Well, 2016 was for me (as well as a lot of other people) quite challenging. Professionally, it went really, really well – Vigil launched in July and is still going strong, I published two short story collections, four new short stories, and had three stories reprinted. I handed in Corpselight and am now plotting Restoration to finish off the Verity Fassbinder series. I wrote a further eight short stories for publication in 2017 and 2018. I had a lovely book tour of the UK (and yes, I know I still need to finish off that blog series), and was the Established Writer-in-Residence at the Katharine Susannah Prichard Writers Centre in Perth.
Personally, however, it was poop. The less said about it, the better, but highlights include several family deaths and illnesses, the breakup of my eight year relationship, having to move house, and the stuffing up of both my old lady knees. It got to the point where I started to look at the sky, slightly fearful that a safe or a grand piano was going to fall on my head.
But I got through it. I got through it and there was one thing I was holding out for as a proper full stop on the Year of Brown Stuff. What I really looked forward to at the end of 2016 was the annual Trivial Pursuit contest with my mother and sister.
Every Christmas, my sister and nephew and I head to our parents’ place in order to do the Christmas thing.
In Australia, the Christmas thing for a chunk of the population generally seems to involve pretending we’re somehow in the UK or Europe, and my lot were no exception for many years. Despite the heat, the legions of flies and mosquitoes big enough to saddle, despite six generations of living in the Sunburnt Country, we still somehow thought that the Irish, Scottish, Welsh, English, German, French, Danish and Portuguese blood we’ve accidentally ended up with meant we were obliged to cook and eat a hot feast. To turn the ovens on and up, up, up whilst outside the sun tried to jokingly bake us in forty degree Celsius temperatures.
Fortunately, in recent years cooler heads and meals have prevailed. There’s invariably a moment for most Australians with Western backgrounds when they realise the heat emanating from the roasting turkey, chicken, duck, potatoes and pig, is enough to give a small outback town radiation burns. If you by some horrible, horrible mistake end up outside during the day – say, after 8.30am or before 6pm – you’re a goner. If you’ve got hot food inside you you’re basically spontaneous human combustion waiting to happen. Do not get me started on Christmas pudding.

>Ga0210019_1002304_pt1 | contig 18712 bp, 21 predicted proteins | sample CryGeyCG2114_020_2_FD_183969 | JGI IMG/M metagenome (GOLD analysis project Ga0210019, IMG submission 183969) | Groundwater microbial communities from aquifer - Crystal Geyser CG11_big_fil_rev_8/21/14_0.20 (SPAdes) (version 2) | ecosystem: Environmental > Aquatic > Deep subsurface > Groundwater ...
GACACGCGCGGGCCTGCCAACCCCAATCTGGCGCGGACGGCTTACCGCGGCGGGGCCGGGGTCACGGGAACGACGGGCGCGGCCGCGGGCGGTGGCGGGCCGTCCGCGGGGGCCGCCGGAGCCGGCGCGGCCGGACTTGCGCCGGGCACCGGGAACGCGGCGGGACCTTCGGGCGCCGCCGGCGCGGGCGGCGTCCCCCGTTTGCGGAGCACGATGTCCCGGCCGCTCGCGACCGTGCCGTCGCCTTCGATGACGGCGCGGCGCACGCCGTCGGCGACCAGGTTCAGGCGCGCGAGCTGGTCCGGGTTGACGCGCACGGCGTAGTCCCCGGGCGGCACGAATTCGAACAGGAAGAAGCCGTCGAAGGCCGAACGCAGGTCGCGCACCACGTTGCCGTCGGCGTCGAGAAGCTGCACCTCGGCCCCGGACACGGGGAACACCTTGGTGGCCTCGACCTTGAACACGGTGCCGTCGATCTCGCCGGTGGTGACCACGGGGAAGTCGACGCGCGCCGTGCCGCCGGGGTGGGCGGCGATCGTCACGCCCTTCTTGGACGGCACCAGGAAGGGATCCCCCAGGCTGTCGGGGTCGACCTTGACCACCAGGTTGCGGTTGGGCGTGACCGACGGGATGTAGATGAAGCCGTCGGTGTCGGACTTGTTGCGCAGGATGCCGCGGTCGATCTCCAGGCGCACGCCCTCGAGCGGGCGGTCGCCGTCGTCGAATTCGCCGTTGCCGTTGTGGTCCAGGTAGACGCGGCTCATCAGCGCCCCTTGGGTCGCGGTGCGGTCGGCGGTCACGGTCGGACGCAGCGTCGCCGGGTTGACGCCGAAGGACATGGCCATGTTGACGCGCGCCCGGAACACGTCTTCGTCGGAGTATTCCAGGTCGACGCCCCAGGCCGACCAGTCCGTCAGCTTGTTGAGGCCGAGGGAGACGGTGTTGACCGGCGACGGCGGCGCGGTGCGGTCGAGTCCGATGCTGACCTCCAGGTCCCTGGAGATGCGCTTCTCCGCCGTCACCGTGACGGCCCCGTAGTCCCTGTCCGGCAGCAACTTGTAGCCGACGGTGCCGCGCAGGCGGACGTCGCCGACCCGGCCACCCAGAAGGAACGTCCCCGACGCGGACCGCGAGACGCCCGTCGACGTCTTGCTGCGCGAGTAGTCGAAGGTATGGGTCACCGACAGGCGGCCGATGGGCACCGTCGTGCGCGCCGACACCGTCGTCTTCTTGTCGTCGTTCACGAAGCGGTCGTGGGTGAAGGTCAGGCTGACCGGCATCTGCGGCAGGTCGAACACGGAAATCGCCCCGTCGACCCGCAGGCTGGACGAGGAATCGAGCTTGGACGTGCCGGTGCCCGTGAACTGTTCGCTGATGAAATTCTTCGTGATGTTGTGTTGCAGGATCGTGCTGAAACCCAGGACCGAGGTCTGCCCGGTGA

Of course, in many homes some idiot filled with bonhomie and beer will suggest a friendly game of Christmas cricket – cricket, a game meant to be played in a balmy British summer, not under a sun that is trying to kill you and everyone you love. This person should always be knocked unconscious and left under the Christmas tree for his husband or wife to find – tying a red bow around some body part is optional, but freaking hilarious.
Fortunately, no one suggests cricket chez nous nowadays. Those with an interest in such pastimes know the best way to participate is by sitting in a recliner-rocker in air-conditioned comfort with drinks and leftover pavlova easily accessible. That’s my dad taken care of. The nephew has all manner of electronic devices to keep him happy and no interest in cricket, bless him.
My mother, sister and I have another holiday pursuit entirely.
Trivial Pursuit, in fact.
It’s highly competitive. It has been known to be played until two in the morning, when considerable sledging occurs – something we’d never normally consider passable behaviour, but when it comes to Triv (yes, said exactly like The Young Ones’ Rick-with-a-silent-p) all bets are off. Three otherwise delight, intelligent women turn into Trivial Pursuit Hooligans. It is possible we might have invented full contact Trivial Pursuit. Anything’s possible. Getting one of the piece of pie questions right results in shouts of “Pie me!” ringing out at ungodly hours of the night and/or early morn.
Keep in mind this particular edition of Triv was purchased in the Eighties. It’s almost an antique. We’ve answered these questions so many times, it’s amazing we get any wrong ? that’s where the aging process and only playing once a year work in our favour. It all seems new and exciting every year (the goldfish effect, I guess). I remember enough to be able to float the answer “Albert Schweitzer” mostly at the right time, but my Achilles Heel, as Mum and Sis well know, is the area of sport. On more than one occasion my victory lap around the kitchen wearing the crown of superiority has been delayed for a couple of hours by the careful and cunning deployment of a question about Olympic fencing or soccer players or how many points a particular part of the dartboard gets you. Apparently neither “I don’t care! Nobody cares!” nor “Albert Schweitzer” is the correct answer.
Did I mention there’s a crown for the winner?
There’s totally a crown for the winner.
Actually it’s a party hat shaped like a cat, but it’s a crown if we say it is.
I have worn it more times than anyone else.
Am I a gracious winner?
Am I a gracious loser?
I was robbed! Who are you calling a loser? You mother—
Err, no. No I am not.
Trivia is in my wheelhouse, people. I look forward to it every Christmas, I think Mum and Sis do too even if I do occasionally catch strains of peasant’ish rebellious rumblings. But this is the one time all year that my years of collecting useless, wedgie-attracting, nerdalicious knowledge finally pays off at the annual Slatter Ladies’ Triv Tourney.
And I am once again reigning champion. But my family love me anyway. Or they say they do, at least. *looks up to check for falling safes and/or grand pianos*